Tuesday, 14 April 2009

Case study - Bangladesh flooding 2004

Bangladesh is a low lying country most of which lies on the delta of Ganges, Brahmaputra and Meghna.

Why the flood risk?

Physical factors:
Sources of rivers are in Himalayas so snowmelt adds to the discharge during spring
S Asia has a monsoon climate and experiences a wet season between May and September when low pressure and winds blowing from SW across Bay of Bengal bring heavy rain to coastal regions.
Bangladesh also suffers from cyclones that bring high winds, heavy rainfall and storm surges.

Human Factors:
Urbanisation - the capital city Dhaka now has a population of more than 1 million people
Rapid deforestation in Himalayas has had a negative effect on rates of interception and evapotranspiration resulting in more water reaching the rivers.
river management is difficult to implement in LEDCs. Average GDP per capita is around $300.
Population rely on subsistence agriculture to survive growing rice on rented plots of land so there is little income from taxation for Government and Bangladesh relies heavily on foreign aid to finance large scale development project which might help prevent floods.

In 2004 the monsoon season brought more rainfall than usual.

Social impacts:
36 million people were made homeless
By mid September the death toll had risen to 800. People died as a result of disease because they had no access to clean water.
Landless labourers and small farmers were the most severely affected in rural areas and in the urban areas it was typically the slum dwellers squatting on poorly drained land who suffered the most.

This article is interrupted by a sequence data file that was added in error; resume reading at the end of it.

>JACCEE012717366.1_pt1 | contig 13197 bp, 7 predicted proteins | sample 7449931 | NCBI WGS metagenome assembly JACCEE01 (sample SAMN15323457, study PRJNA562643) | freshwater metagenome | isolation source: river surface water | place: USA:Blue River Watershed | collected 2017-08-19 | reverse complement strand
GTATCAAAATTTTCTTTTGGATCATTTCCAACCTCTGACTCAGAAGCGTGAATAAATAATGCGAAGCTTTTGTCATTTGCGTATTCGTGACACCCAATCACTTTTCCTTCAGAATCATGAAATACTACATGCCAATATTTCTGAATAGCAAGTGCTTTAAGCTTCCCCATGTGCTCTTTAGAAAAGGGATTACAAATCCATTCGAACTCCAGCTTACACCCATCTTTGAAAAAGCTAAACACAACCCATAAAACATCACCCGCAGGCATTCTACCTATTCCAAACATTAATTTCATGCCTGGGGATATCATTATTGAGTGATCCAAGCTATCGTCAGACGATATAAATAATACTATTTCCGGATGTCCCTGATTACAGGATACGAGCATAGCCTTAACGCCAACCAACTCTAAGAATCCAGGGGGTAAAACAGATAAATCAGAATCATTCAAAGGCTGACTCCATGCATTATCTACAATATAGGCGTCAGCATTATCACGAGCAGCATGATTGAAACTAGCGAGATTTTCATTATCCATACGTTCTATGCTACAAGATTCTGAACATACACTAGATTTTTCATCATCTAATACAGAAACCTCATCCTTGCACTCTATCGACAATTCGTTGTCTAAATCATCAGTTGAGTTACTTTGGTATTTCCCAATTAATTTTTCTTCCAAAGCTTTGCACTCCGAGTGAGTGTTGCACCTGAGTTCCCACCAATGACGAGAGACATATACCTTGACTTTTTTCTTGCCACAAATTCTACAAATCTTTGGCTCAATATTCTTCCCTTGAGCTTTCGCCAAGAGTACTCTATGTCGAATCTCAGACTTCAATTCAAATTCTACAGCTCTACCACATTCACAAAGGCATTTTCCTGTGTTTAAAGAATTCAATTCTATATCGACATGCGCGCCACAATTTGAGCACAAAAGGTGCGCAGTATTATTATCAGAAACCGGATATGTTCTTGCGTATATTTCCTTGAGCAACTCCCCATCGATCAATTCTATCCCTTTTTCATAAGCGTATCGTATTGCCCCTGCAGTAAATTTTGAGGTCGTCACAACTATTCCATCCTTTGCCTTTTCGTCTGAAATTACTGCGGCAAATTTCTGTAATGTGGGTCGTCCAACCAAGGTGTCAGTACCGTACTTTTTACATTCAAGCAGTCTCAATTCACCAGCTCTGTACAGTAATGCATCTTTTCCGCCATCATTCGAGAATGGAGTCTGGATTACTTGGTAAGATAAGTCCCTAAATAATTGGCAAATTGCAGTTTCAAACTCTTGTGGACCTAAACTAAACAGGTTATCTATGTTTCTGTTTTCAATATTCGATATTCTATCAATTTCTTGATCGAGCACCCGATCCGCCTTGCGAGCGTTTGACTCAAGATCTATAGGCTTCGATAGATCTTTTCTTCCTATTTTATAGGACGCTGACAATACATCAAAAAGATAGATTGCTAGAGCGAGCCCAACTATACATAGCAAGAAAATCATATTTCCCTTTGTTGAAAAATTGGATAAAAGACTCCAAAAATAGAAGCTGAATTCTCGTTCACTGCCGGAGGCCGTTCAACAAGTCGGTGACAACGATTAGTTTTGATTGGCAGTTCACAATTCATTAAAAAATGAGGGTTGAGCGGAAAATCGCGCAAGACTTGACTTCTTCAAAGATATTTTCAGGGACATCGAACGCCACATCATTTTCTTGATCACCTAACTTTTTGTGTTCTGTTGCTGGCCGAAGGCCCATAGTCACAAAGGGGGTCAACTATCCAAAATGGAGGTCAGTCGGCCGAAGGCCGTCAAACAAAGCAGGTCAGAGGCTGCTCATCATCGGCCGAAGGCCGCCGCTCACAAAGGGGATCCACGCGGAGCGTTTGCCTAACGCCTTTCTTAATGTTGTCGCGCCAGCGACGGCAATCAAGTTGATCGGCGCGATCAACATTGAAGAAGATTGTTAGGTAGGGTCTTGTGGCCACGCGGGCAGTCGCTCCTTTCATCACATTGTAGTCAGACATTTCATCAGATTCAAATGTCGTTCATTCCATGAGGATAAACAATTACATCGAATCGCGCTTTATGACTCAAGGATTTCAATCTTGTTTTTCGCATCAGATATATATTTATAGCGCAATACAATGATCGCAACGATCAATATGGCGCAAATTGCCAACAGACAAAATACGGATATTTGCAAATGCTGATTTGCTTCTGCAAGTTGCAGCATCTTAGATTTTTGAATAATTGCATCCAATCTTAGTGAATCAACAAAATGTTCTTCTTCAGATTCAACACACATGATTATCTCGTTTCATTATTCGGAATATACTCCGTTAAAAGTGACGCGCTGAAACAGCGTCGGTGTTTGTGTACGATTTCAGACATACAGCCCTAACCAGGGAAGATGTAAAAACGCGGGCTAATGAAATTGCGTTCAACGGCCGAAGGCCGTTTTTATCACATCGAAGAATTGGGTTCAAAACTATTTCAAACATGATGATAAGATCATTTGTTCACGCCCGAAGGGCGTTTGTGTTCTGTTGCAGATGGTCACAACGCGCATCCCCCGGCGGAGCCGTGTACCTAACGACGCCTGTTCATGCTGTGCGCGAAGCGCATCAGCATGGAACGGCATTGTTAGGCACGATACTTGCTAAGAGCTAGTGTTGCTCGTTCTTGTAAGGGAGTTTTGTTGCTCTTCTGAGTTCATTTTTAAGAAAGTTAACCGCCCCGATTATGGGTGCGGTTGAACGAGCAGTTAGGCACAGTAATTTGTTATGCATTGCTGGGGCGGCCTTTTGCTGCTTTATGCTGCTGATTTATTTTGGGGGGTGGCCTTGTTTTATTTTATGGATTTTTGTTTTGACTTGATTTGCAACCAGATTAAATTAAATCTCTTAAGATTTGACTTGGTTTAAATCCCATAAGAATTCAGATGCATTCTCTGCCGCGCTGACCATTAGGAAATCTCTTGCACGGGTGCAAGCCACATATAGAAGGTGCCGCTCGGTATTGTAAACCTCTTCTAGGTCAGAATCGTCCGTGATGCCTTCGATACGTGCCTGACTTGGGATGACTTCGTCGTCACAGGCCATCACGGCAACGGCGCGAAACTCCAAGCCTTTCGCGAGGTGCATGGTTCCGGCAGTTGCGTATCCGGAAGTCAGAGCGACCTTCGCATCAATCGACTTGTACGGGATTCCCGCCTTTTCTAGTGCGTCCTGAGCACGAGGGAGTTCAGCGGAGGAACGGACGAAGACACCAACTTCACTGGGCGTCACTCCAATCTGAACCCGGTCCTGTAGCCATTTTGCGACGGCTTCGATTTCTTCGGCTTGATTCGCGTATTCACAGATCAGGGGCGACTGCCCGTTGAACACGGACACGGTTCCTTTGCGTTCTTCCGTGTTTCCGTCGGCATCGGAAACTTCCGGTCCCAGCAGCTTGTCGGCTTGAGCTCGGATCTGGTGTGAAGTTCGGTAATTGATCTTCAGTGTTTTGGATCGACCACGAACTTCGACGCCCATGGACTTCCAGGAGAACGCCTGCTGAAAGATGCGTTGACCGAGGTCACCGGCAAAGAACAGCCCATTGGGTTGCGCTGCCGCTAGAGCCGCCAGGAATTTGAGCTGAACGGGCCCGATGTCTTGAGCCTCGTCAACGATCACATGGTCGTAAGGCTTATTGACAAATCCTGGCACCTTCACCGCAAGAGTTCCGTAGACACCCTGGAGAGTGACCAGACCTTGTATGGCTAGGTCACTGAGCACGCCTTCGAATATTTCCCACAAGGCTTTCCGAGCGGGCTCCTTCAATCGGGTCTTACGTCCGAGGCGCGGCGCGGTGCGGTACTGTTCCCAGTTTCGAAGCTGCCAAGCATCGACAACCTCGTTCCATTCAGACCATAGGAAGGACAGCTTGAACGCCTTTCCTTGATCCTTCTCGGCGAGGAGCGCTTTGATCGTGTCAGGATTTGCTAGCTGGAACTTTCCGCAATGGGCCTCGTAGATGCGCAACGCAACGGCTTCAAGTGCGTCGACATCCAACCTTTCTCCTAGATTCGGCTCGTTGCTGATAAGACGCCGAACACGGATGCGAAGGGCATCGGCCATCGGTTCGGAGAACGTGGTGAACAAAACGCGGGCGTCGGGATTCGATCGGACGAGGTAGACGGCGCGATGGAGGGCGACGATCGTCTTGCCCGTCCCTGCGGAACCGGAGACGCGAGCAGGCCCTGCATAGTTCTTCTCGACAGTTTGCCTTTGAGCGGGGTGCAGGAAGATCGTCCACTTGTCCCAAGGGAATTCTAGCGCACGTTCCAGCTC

Economic impacts:
Flood also caused serious damage to infrastructure – roads, bridges, embankments, railway lines, irrigation systems
All domestic and internal flights had to be suspended during July
Road and rail links into Dhaka were severely affected
Value of damage was assessed as being in region of $2.2 billion of 4% of total GDP for 2004

Environmental impacts:
During July and August approximately 38% of the total land area was flooded including 800,000 ha of agricultural land and Dhaka
Floods caused river bank erosion especially on embankment areas close to the main channels, soil erosion, water-logging, water contamination

Short term responses
The government working with non-governmental organisations provided emergency relief: rice, clothing, medicines, blankets and towels

In July the United Nations activated a disaster management team to coordinate the activities of the various UN agencies. They supplied critical emergency supplies and conducted a ‘damage and needs assessment’ in affected areas.

Bilateral aid from individual countries was directed to the UN team.
Self help schemes – local people worked together to rebuild their properties and communities.

Long – term responses
Long term responses to major floods are largely dependent on foreign aid from both official and unofficial sources. Previous river management schemes implemented y foreigners and funded by aid have proved to be inadequate. These schemes paid little attention to knowledge of rivers and many attempts at river management failed

Recent small scale community based projects have resulted in lives being saved. Food shelters and early warning systems have been successfully put in place.

Following the 2004 floods additional financial aid was granted for a period of 5 years. This was mainly in the form of a loan from the World Bank to pay for repairs to infrastructure, water resource management and education.

And the future?
Disaster preparedness is a key priority for the future. This includes flood management and improved water resources. It is also planned that flood-resistant designs should be used in all social and economic infrastructure projects